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  • Alistair Tait

Dear R&A & USGA: Leave average golfers out of distance debate

Golf has finally reached a crossroads in the distance debate. It seems the governing bodies, the R&A and USGA, are going to try to reign back the distances elite players are capable of achieving.

Quite why it took the R&A and USGA to finally say enough is enough is a mystery.

My message: maintain the status quo for average players.

For years we were told driving distances had levelled off. Meanwhile, courses were being lengthened to try to cater for tour pros hitting drives 300 yards plus. The governing bodies were fiddling while Rome burned.

Two years ago, R&A CEO Martin Slumbers admitted distance was an issue. Yesterday saw the R&A and USGA’s distance report. The report says:

“We believe that golf will best thrive over the next decades and beyond if this continuing cycle of ever-increasing hitting distances and golf course lengths is brought to an end.”
“Longer distances, longer courses, playing from longer tees and longer times to play are taking golf in the wrong direction.”

No kidding!

Jack Nicklaus has been saying this for years. Gary Player predicted elite players would be hitting 400 yard drives if things weren’t changed.

Despite claiming distance wasn’t a problem, the R&A went through a period of course improvements to its Open Championship rota after the turn of the century. New back tees, new bunkers, even new greens were installed on some of our best links as a result. Maybe the R&A has finally decided to do something because they can no longer extend holes on many of its championship courses. Some classic courses don’t have enough land.

My own club Woburn is a case in point. For years the Dukes staged the British Masters and provided a great challenge for Europe’s elite. At 6,971 yards off the back markers, it’s probably too short for today’s elite players. Take the 473-yard, par 4, 7th hole, the number one stroke index. It’s a monster for average players like me, but just a drive and a short iron for most tour pros.

Thankfully Woburn has the Marquess, which is long enough to challenge Europe’s best, although new tees have been added to make the course longer and tougher. That might not need to happen in future, according to the report.

“Our focus is forward-looking with a goal of building on the strengths of the game today while taking steps to alter the direction and impacts of hitting distances in the best interests of its long-term future.”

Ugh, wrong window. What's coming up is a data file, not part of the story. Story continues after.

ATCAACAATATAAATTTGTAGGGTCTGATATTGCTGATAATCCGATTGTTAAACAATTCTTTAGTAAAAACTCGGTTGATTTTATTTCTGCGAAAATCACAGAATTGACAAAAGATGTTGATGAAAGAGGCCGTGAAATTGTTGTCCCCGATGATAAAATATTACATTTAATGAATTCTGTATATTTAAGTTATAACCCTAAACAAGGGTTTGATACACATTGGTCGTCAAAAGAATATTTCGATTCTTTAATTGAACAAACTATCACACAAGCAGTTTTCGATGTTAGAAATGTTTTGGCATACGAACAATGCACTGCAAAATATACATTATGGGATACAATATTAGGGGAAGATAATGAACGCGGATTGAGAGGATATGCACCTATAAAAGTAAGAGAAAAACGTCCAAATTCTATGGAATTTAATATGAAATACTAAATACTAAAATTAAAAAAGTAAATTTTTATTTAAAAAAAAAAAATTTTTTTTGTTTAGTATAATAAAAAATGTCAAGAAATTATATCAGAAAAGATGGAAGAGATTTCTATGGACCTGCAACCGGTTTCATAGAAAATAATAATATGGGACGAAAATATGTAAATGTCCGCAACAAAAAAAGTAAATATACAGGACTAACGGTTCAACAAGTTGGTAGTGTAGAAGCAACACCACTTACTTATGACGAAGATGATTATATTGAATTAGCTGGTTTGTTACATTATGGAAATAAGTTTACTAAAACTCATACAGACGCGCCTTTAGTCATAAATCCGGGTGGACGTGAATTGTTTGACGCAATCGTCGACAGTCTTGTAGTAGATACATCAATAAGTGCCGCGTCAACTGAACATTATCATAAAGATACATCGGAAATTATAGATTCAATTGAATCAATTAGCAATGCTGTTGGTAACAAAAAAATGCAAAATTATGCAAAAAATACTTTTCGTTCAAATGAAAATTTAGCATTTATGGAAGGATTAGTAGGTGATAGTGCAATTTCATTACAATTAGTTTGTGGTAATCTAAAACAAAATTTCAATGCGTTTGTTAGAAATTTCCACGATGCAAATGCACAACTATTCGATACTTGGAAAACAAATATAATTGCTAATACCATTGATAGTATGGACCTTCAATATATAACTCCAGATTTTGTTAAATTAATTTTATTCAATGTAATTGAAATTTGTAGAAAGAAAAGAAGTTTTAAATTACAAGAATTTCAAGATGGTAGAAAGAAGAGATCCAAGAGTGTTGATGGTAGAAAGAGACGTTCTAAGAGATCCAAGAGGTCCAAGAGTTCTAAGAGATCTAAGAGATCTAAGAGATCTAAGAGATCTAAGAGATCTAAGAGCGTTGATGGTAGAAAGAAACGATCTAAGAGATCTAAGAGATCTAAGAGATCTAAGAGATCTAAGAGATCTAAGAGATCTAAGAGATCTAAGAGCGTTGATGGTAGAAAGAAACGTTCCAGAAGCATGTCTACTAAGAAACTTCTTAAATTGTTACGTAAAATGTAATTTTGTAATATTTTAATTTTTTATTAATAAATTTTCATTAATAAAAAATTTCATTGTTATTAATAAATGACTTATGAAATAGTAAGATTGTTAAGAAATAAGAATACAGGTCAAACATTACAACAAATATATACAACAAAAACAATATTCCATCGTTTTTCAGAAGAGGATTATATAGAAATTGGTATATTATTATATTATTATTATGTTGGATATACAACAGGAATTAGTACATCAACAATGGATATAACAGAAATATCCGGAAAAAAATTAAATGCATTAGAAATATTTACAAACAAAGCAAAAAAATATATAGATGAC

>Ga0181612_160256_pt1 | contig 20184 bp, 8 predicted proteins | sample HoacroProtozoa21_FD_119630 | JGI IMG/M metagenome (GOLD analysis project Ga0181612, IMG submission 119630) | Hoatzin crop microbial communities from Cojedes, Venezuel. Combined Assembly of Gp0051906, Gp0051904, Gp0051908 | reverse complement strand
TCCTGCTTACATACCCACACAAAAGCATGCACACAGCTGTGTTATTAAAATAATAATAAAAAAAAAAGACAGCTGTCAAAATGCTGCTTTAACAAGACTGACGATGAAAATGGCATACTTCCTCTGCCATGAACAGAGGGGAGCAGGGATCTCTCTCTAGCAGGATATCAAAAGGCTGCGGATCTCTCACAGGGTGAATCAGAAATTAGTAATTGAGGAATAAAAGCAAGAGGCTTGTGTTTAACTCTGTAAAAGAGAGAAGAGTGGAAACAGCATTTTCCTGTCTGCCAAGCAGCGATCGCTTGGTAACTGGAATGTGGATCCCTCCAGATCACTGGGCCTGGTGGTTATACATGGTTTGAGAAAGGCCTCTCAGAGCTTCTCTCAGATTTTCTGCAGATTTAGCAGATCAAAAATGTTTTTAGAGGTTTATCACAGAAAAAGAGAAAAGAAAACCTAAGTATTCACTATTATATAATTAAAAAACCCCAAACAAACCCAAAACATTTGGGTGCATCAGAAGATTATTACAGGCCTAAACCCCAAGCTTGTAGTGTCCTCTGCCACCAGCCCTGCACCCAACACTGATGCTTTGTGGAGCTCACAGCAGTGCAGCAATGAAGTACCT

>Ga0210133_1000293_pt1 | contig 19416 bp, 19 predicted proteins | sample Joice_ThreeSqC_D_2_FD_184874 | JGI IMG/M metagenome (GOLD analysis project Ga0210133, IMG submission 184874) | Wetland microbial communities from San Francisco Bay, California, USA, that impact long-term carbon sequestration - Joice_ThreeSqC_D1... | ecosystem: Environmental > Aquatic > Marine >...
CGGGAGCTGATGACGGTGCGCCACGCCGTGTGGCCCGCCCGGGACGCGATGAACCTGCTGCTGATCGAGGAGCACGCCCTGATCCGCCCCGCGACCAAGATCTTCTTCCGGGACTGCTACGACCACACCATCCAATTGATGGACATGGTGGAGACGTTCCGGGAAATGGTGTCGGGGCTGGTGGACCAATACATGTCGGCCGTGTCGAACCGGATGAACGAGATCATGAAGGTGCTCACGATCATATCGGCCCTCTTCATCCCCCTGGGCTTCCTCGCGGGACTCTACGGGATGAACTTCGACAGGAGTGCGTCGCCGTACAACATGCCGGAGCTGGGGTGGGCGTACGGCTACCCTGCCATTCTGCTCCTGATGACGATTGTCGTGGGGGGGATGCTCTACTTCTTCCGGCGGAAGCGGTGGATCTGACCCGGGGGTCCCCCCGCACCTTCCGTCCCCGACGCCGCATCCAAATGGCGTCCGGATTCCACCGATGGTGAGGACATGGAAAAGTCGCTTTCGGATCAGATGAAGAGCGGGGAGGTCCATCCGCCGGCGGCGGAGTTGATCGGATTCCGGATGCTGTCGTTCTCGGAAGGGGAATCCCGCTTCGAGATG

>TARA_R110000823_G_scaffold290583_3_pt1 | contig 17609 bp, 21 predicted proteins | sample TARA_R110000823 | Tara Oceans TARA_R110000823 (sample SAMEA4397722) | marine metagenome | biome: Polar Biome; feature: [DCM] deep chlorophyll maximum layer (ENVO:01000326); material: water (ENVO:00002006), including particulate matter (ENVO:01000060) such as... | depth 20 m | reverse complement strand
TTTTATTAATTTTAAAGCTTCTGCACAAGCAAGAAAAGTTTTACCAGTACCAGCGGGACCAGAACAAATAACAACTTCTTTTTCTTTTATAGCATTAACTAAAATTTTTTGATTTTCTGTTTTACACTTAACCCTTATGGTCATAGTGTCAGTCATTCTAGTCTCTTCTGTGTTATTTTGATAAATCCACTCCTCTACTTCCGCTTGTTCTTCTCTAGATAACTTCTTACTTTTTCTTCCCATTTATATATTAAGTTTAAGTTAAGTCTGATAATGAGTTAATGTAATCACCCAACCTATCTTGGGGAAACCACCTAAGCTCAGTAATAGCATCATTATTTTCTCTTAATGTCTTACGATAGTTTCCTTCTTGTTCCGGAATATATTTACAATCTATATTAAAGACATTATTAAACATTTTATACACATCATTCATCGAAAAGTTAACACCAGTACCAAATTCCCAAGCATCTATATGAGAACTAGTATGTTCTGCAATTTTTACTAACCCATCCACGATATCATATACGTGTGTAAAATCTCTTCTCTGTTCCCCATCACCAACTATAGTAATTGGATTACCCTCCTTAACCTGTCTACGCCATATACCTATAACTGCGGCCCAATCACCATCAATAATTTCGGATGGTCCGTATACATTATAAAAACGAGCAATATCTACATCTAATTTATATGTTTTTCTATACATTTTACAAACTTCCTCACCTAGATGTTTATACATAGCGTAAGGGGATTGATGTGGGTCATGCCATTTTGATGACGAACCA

I’d hate to be Slumbers and his USGA counterpart Mike Davis. They somehow have to curb distance in the elite game while allowing average golfers to continue to enjoy the game they now play.

I think I speak for many average golfers when I say few of us want to see our drives reduced. I don’t want to return to the days of smaller headed wooden drivers. I’m quite happy that I can hit the ball slightly out of the toe or the heel and still get it in play.

To be fair to the governing bodies, the report is aimed at curbing elite players. That probably means bifurcation, which is fine by me. How they achieve that is the £64,000 question. Just leave my game alone.

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1 Comment

Feb 08, 2020

Quite right, Ali - bring it on.

Bifurcation is not only necessary but urgent, and surely the ball is the answer. Take 20% off distances for male professional events and not only does the game become more relevant to every 'normal' golfer but the powers-that-be have in-built leverage on the manufacturers: "go with us on this and we'll leave equipment alone".

Furthermore, the current 'big boys' retain exactly the same pro rata advantage that they presently enjoy over others in the field, while top amateurs can still manifest their superior skill, strength and technique when not playing alongside the pros.

Great website developing here, Ali, informative and campaigning, thanks :-))

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